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Entertainment Saying goodbye to the trash fire that was 2017

Dec. 28, 2017
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2017 was an objectively rough year for a lot of people. Trump is still in office (and so is most of his posse); if hurricanes didn’t ravage your area of the country, wildfires did; there might be a nuclear war on the horizon; and many terrorist attacks—organized or "lone wolf"—have taken many innocent lives. 

For me, 2017 was tough because nearly all these big events that you saw on the news affected me on an individual level. I know someone who lost their entire home in the Ventura wildfire. The threat of nuclear war has given me multiple scares because North Korea is so close to South Korea, a place where many of my relatives still reside. I know people who have been directly impacted by Trump’s policies. But although I could go on and on complaining, it’s the Christmas season, and among other things, the holidays are a time for giving and loving and being grateful. 

Because there is some justice left, all these numerous shitstorms have brought so many positive and uplifting messages. Mueller is still hard at work (and we are all awaiting the trial day in 2018!); we found true, hidden heroes of America—all those first responders, neighbors, and friends—beyond the screens of the latest Avengers movie; there have been countless protests for justice, peace, and understanding, and from these have come an incredible sense of unity and solidarity.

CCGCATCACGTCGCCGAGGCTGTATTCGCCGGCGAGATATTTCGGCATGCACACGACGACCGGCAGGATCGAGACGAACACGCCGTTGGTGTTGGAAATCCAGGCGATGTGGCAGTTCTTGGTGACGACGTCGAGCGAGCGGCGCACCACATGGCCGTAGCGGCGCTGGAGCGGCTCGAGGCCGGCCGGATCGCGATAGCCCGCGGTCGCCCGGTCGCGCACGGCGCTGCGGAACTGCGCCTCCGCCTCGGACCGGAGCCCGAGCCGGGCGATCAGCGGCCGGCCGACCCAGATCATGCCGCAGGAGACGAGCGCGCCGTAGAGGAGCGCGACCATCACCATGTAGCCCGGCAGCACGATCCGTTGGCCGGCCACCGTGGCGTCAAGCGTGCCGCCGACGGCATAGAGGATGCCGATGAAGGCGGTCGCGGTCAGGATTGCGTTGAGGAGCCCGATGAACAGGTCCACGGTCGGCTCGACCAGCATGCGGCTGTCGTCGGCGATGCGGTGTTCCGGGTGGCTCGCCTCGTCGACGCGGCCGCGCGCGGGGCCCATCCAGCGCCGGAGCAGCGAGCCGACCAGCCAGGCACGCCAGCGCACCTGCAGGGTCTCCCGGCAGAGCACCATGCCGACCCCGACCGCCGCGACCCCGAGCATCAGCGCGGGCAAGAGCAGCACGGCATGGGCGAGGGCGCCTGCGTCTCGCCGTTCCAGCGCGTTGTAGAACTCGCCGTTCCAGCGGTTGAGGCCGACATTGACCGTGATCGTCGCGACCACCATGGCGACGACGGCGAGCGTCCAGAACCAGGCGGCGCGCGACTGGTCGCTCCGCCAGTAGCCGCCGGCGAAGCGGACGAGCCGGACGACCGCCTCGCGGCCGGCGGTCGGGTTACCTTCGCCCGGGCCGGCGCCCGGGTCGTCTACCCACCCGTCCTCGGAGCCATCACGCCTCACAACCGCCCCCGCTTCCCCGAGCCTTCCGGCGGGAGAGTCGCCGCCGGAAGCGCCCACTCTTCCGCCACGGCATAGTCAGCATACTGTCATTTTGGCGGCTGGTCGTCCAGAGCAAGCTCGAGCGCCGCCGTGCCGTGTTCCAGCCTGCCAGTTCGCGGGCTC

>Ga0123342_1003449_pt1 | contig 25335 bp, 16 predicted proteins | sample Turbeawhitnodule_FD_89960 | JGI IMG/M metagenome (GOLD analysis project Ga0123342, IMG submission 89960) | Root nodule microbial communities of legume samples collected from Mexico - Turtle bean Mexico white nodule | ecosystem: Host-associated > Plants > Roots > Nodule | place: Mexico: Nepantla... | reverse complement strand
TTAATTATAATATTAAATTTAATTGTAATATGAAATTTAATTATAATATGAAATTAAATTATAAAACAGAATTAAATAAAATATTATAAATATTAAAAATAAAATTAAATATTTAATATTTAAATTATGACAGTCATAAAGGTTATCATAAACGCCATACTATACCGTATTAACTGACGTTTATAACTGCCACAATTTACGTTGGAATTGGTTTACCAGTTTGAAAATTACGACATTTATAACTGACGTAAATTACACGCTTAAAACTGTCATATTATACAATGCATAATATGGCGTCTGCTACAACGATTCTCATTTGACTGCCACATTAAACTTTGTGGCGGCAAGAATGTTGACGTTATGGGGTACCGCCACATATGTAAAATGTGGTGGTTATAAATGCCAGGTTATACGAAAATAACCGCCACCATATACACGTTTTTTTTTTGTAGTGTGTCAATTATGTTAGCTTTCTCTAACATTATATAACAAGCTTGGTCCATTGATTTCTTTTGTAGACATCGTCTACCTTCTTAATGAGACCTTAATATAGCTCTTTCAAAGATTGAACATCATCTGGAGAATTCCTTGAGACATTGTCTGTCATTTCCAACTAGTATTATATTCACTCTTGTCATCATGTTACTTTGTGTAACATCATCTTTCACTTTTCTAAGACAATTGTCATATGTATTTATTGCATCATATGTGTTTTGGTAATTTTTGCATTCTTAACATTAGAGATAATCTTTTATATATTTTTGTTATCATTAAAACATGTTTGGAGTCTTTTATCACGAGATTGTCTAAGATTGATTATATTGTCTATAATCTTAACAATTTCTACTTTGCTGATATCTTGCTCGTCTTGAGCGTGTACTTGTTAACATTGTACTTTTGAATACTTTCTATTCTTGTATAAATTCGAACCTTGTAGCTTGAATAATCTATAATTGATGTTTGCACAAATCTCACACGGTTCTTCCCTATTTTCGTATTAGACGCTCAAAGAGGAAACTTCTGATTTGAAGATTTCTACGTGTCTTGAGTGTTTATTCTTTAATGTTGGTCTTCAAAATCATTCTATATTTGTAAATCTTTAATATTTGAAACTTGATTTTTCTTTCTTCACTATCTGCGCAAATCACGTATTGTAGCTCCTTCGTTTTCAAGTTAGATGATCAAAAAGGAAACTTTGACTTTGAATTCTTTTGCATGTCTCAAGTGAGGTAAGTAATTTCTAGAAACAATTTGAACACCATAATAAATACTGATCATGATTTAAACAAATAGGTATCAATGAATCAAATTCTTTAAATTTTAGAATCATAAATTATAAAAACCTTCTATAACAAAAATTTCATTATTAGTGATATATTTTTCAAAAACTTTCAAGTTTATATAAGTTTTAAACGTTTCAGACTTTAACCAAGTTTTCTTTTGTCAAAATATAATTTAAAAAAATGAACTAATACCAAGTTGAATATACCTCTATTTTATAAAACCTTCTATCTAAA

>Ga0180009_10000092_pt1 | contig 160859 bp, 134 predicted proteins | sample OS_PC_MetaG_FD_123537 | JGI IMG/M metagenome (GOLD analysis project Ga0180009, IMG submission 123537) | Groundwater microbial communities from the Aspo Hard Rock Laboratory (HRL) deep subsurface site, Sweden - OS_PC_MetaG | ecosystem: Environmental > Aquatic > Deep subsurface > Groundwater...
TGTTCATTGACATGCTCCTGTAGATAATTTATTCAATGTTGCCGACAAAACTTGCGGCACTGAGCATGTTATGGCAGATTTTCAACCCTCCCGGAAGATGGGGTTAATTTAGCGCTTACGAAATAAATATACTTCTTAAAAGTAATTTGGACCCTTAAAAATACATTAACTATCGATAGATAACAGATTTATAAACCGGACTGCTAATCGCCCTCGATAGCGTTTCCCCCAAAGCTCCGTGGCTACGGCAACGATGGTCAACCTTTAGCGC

via: St Lucia Times

Once again, on a personal level, the #MeToo movement has been so inspiring, and attending the L.A. Women’s March has me still riding on the high of seeing 750,000 men and women stand together to fight for equality. Also, though the entertainment industry has finally been facing backlash for unfair hiring practices, it still feels like Christmas came early. The 2017 Grammys were been dominated by people of color, particularly Black artists, who have been ignored and undermined in the industry for far too long. Plus, the K-pop (Korean popular music) group BTS was the first Asian-American group to perform at the American Music Awards in 2017, and it warmed my cold, dead heart. Seeing their interviews in The Ellen Show, and watching fans of all different races go crazy for a band from my home country, made me more emotional than it should have. If I'm being honest, I have to say I know next to nothing about K-pop, and most of my non-Asian friends know more about these groups than me. However, this is such an amazing step forward for the industry, because representation matters—and now I have students whom I tutor who won’t be afraid to be singers and actors because people who look like them will be on TV, a privilege I didn’t have growing up. 

Also, the live action remake of Mulan (forever my favorite princess for being a strong, kickass, unapologetic Asian woman) hired an equally strong, kickass, unapologetic Asian woman: Chinese actress Liu Yifei (who was all-around more qualified than any non-Asian woman for this role). That also warmed my heart and gave me the strength to finish finals during Dead Week. On another note, Lupita Nyong'o, one of the few people who I believe embody the word elegance and grace, is the January cover star for Vogue, and her film Black Panther, comprised of mainly Black cast, is perhaps the most anticipated movie of 2018. Although this is a tiny step forward in the industry, these movies will show and prove to the big corporate studios that hiring Asians for Asian roles and Latinos for Latino roles and Blacks for Black roles can work when it comes to netting revenue and recognition without having to endure backlash from whitewashing.

During this 80-degree California winter, I have been listening to too many Christmas carols and drinking copious amount of hot chocolate, and I feel the warm fuzzies and nonstop sugar high messing with my dopamine levels. I have a ridiculous amount of hope that 2018 will be an amazing year. At the very least, I hope it will be a better year than 2017, because God knows we truly had enough bad news to last at least a decade.